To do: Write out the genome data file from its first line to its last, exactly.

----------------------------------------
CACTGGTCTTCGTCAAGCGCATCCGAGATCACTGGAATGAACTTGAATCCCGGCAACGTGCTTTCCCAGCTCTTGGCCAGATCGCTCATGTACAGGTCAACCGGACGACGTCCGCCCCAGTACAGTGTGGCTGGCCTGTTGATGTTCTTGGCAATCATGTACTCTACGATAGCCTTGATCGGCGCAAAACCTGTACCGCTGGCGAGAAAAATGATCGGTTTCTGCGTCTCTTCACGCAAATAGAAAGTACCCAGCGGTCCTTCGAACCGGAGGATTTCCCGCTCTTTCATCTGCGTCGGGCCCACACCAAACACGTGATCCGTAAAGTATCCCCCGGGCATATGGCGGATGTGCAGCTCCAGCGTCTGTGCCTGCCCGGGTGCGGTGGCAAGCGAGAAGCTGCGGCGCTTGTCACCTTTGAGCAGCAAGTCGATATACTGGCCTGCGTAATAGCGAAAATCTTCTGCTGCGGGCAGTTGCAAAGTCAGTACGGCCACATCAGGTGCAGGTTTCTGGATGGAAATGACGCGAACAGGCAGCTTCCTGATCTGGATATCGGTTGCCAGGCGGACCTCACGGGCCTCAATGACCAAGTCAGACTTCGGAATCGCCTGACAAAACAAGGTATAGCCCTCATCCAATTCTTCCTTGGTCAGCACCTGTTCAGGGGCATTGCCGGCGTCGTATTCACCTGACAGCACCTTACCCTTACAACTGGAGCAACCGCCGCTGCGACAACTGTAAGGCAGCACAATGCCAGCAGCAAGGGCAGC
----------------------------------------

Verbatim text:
CACTGGTCTTCGTCAAGCGCATCCGAGATCACTGGAATGAACTTGAATCCCGGCAACGTGCTTTCCCAGCTCTTGGCCAGATCGCTCATGTACAGGTCAACCGGACGACGTCCGCCCCAGTACAGTGTGGCTGGCCTGTTGATGTTCTTGGCAATCATGTACTCTACGATAGCCTTGATCGGCGCAAAACCTGTACCGCTGGCGAGAAAAATGATCGGTTTCTGCGTCTCTTCACGCAAATAGAAAGTACCCAGCGGTCCTTCGAACCGGAGGATTTCCCGCTCTTTCATCTGCGTCGGGCCCACACCAAACACGTGATCCGTAAAGTATCCCCCGGGCATATGGCGGATGTGCAGCTCCAGCGTCTGTGCCTGCCCGGGTGCGGTGGCAAGCGAGAAGCTGCGGCGCTTGTCACCTTTGAGCAGCAAGTCGATATACTGGCCTGCGTAATAGCGAAAATCTTCTGCTGCGGGCAGTTGCAAAGTCAGTACGGCCACATCAGGTGCAGGTTTCTGGATGGAAATGACGCGAACAGGCAGCTTCCTGATCTGGATATCGGTTGCCAGGCGGACCTCACGGGCCTCAATGACCAAGTCAGACTTCGGAATCGCCTGACAAAACAAGGTATAGCCCTCATCCAATTCTTCCTTGGTCAGCACCTGTTCAGGGGCATTGCCGGCGTCGTATTCACCTGACAGCACCTTACCCTTACAACTGGAGCAACCGCCGCTGCGACAACTGTAAGGCAGCACAATGCCAGCAGCAAGGGCAGC